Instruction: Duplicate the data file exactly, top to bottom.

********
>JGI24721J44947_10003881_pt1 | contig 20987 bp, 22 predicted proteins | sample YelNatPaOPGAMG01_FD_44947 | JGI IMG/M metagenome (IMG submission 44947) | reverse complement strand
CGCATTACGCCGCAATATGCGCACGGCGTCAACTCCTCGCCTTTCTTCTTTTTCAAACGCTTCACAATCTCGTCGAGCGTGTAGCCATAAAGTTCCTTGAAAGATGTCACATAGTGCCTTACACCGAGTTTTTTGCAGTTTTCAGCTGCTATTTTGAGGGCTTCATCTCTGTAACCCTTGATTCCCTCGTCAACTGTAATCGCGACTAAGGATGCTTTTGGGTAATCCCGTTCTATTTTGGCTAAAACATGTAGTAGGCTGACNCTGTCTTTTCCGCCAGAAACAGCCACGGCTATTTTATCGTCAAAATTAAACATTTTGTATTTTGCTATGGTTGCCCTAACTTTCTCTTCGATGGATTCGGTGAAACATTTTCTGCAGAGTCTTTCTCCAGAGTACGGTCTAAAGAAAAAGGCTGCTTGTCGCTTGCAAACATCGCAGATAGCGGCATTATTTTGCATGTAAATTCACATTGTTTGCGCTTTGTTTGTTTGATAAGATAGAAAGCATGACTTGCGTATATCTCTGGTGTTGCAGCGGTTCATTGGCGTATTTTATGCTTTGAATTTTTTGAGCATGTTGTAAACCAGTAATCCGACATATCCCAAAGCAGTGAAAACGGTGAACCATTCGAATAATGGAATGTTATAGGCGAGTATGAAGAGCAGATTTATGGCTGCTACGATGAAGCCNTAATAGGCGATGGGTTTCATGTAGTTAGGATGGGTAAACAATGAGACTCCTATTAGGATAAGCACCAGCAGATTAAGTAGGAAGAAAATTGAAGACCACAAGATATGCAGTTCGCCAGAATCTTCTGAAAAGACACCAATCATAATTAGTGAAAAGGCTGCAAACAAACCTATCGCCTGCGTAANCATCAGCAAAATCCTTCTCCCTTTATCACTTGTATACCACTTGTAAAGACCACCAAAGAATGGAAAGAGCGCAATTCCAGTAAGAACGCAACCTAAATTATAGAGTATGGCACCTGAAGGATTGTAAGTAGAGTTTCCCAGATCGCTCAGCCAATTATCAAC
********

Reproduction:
>JGI24721J44947_10003881_pt1 | contig 20987 bp, 22 predicted proteins | sample YelNatPaOPGAMG01_FD_44947 | JGI IMG/M metagenome (IMG submission 44947) | reverse complement strand
CGCATTACGCCGCAATATGCGCACGGCGTCAACTCCTCGCCTTTCTTCTTTTTCAAACGCTTCACAATCTCGTCGAGCGTGTAGCCATAAAGTTCCTTGAAAGATGTCACATAGTGCCTTACACCGAGTTTTTTGCAGTTTTCAGCTGCTATTTTGAGGGCTTCATCTCTGTAACCCTTGATTCCCTCGTCAACTGTAATCGCGACTAAGGATGCTTTTGGGTAATCCCGTTCTATTTTGGCTAAAACATGTAGTAGGCTGACNCTGTCTTTTCCGCCAGAAACAGCCACGGCTATTTTATCGTCAAAATTAAACATTTTGTATTTTGCTATGGTTGCCCTAACTTTCTCTTCGATGGATTCGGTGAAACATTTTCTGCAGAGTCTTTCTCCAGAGTACGGTCTAAAGAAAAAGGCTGCTTGTCGCTTGCAAACATCGCAGATAGCGGCATTATTTTGCATGTAAATTCACATTGTTTGCGCTTTGTTTGTTTGATAAGATAGAAAGCATGACTTGCGTATATCTCTGGTGTTGCAGCGGTTCATTGGCGTATTTTATGCTTTGAATTTTTTGAGCATGTTGTAAACCAGTAATCCGACATATCCCAAAGCAGTGAAAACGGTGAACCATTCGAATAATGGAATGTTATAGGCGAGTATGAAGAGCAGATTTATGGCTGCTACGATGAAGCCNTAATAGGCGATGGGTTTCATGTAGTTAGGATGGGTAAACAATGAGACTCCTATTAGGATAAGCACCAGCAGATTAAGTAGGAAGAAAATTGAAGACCACAAGATATGCAGTTCGCCAGAATCTTCTGAAAAGACACCAATCATAATTAGTGAAAAGGCTGCAAACAAACCTATCGCCTGCGTAANCATCAGCAAAATCCTTCTCCCTTTATCACTTGTATACCACTTGTAAAGACCACCAAAGAATGGAAAGAGCGCAATTCCAGTAAGAACGCAACCTAAATTATAGAGTATGGCACCTGAAGGATTGTAAGTAGAGTTTCCCAGATCGCTCAGCCAATTATCAAC